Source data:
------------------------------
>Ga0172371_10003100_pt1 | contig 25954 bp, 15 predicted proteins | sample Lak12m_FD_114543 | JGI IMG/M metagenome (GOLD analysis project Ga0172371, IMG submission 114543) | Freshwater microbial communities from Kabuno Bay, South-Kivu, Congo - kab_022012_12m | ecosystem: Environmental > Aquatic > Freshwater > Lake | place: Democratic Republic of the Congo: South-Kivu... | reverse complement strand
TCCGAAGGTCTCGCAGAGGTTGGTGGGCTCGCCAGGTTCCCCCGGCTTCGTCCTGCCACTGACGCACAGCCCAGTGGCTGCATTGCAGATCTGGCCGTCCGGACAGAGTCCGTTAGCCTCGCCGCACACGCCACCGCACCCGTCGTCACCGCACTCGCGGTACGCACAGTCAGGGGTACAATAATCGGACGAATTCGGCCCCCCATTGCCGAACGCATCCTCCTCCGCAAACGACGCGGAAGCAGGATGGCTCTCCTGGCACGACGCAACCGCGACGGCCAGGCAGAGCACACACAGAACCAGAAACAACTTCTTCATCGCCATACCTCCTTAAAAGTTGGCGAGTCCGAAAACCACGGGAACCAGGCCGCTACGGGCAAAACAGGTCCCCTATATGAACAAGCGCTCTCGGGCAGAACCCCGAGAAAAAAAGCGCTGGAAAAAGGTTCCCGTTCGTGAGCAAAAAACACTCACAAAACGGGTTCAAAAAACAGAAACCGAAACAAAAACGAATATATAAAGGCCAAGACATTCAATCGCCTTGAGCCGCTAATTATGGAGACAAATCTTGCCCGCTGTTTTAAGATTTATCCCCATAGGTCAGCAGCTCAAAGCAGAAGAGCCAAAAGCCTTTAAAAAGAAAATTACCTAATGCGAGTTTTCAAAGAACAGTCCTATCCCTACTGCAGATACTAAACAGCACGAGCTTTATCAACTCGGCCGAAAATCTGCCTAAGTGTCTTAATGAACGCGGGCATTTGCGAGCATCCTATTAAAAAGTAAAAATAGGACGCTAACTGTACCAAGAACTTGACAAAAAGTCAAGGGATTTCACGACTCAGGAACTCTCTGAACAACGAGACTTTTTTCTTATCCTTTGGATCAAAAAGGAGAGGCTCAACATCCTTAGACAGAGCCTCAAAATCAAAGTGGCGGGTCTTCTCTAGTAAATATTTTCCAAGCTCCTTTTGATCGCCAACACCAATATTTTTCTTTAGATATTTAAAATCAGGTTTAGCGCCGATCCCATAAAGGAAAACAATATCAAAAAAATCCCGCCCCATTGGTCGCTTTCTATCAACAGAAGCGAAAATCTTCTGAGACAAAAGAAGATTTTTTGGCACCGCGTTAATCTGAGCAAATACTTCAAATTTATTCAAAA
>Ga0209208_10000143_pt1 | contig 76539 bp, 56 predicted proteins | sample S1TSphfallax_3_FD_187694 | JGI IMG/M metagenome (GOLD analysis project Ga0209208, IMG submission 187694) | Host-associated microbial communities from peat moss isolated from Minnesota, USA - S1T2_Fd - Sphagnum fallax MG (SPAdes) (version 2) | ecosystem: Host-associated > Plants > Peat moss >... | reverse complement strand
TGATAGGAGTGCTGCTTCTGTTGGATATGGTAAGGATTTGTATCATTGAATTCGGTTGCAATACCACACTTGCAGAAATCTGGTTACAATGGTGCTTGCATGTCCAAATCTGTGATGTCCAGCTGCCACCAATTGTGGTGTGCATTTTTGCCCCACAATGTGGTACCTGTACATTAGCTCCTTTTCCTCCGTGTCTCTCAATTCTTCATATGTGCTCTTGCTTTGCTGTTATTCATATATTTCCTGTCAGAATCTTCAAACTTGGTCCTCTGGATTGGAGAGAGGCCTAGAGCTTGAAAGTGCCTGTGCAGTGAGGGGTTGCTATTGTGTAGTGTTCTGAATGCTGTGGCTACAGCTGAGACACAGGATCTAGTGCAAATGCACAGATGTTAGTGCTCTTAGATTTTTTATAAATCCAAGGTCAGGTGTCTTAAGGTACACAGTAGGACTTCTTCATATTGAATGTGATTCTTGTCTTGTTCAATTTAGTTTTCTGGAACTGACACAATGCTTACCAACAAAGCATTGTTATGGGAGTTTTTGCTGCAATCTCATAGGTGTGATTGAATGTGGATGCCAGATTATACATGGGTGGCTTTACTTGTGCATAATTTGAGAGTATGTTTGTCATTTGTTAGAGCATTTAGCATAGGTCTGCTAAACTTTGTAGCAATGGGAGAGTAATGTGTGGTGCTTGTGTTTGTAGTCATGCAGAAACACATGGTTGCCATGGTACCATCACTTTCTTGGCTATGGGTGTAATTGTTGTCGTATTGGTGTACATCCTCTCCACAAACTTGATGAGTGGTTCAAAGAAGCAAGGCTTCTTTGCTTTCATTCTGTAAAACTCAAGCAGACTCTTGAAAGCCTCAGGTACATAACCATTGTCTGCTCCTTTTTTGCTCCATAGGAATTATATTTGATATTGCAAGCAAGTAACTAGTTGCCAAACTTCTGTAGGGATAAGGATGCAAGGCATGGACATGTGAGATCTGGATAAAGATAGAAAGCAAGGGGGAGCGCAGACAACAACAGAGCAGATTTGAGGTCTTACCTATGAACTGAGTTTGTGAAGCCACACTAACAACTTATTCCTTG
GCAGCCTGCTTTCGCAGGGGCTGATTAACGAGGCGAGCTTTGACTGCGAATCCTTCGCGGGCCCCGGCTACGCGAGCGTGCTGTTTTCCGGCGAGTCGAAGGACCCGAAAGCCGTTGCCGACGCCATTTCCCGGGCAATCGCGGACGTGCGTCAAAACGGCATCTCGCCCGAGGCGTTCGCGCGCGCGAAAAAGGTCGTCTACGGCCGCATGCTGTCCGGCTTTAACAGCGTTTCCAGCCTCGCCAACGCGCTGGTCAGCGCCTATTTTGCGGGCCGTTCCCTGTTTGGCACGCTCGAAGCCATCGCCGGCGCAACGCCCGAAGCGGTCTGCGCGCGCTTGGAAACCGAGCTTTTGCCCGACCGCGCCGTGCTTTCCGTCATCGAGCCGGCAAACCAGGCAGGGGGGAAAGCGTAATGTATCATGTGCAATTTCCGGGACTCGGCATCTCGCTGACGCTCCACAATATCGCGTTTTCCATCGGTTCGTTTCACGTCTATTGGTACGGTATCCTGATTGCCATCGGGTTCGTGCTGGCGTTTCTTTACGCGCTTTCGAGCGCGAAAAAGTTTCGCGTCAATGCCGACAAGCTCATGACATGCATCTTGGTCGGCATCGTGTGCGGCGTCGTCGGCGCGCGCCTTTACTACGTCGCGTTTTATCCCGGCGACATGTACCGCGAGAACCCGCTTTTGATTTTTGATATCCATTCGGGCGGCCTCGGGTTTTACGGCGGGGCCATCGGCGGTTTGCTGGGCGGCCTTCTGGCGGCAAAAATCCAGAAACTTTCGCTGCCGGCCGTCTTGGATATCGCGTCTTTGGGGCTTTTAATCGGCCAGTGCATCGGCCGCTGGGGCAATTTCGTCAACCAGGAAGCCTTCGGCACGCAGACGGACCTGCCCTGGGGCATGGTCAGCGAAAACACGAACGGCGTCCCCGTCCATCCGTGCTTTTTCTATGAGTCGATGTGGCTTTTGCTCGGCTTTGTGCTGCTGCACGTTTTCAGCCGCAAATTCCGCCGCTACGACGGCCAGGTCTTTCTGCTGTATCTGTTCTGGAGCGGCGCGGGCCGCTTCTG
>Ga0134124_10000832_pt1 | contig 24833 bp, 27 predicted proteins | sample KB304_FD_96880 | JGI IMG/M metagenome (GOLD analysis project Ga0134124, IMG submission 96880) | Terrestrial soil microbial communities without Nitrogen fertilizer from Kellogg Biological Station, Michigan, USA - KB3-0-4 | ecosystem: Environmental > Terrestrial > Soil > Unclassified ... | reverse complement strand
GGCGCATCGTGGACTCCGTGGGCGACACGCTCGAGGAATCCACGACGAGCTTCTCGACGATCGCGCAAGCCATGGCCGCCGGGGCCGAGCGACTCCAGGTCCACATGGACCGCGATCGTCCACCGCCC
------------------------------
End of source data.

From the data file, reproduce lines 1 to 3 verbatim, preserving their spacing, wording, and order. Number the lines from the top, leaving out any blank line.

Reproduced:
>Ga0172371_10003100_pt1 | contig 25954 bp, 15 predicted proteins | sample Lak12m_FD_114543 | JGI IMG/M metagenome (GOLD analysis project Ga0172371, IMG submission 114543) | Freshwater microbial communities from Kabuno Bay, South-Kivu, Congo - kab_022012_12m | ecosystem: Environmental > Aquatic > Freshwater > Lake | place: Democratic Republic of the Congo: South-Kivu... | reverse complement strand
TCCGAAGGTCTCGCAGAGGTTGGTGGGCTCGCCAGGTTCCCCCGGCTTCGTCCTGCCACTGACGCACAGCCCAGTGGCTGCATTGCAGATCTGGCCGTCCGGACAGAGTCCGTTAGCCTCGCCGCACACGCCACCGCACCCGTCGTCACCGCACTCGCGGTACGCACAGTCAGGGGTACAATAATCGGACGAATTCGGCCCCCCATTGCCGAACGCATCCTCCTCCGCAAACGACGCGGAAGCAGGATGGCTCTCCTGGCACGACGCAACCGCGACGGCCAGGCAGAGCACACACAGAACCAGAAACAACTTCTTCATCGCCATACCTCCTTAAAAGTTGGCGAGTCCGAAAACCACGGGAACCAGGCCGCTACGGGCAAAACAGGTCCCCTATATGAACAAGCGCTCTCGGGCAGAACCCCGAGAAAAAAAGCGCTGGAAAAAGGTTCCCGTTCGTGAGCAAAAAACACTCACAAAACGGGTTCAAAAAACAGAAACCGAAACAAAAACGAATATATAAAGGCCAAGACATTCAATCGCCTTGAGCCGCTAATTATGGAGACAAATCTTGCCCGCTGTTTTAAGATTTATCCCCATAGGTCAGCAGCTCAAAGCAGAAGAGCCAAAAGCCTTTAAAAAGAAAATTACCTAATGCGAGTTTTCAAAGAACAGTCCTATCCCTACTGCAGATACTAAACAGCACGAGCTTTATCAACTCGGCCGAAAATCTGCCTAAGTGTCTTAATGAACGCGGGCATTTGCGAGCATCCTATTAAAAAGTAAAAATAGGACGCTAACTGTACCAAGAACTTGACAAAAAGTCAAGGGATTTCACGACTCAGGAACTCTCTGAACAACGAGACTTTTTTCTTATCCTTTGGATCAAAAAGGAGAGGCTCAACATCCTTAGACAGAGCCTCAAAATCAAAGTGGCGGGTCTTCTCTAGTAAATATTTTCCAAGCTCCTTTTGATCGCCAACACCAATATTTTTCTTTAGATATTTAAAATCAGGTTTAGCGCCGATCCCATAAAGGAAAACAATATCAAAAAAATCCCGCCCCATTGGTCGCTTTCTATCAACAGAAGCGAAAATCTTCTGAGACAAAAGAAGATTTTTTGGCACCGCGTTAATCTGAGCAAATACTTCAAATTTATTCAAAA
>Ga0209208_10000143_pt1 | contig 76539 bp, 56 predicted proteins | sample S1TSphfallax_3_FD_187694 | JGI IMG/M metagenome (GOLD analysis project Ga0209208, IMG submission 187694) | Host-associated microbial communities from peat moss isolated from Minnesota, USA - S1T2_Fd - Sphagnum fallax MG (SPAdes) (version 2) | ecosystem: Host-associated > Plants > Peat moss >... | reverse complement strand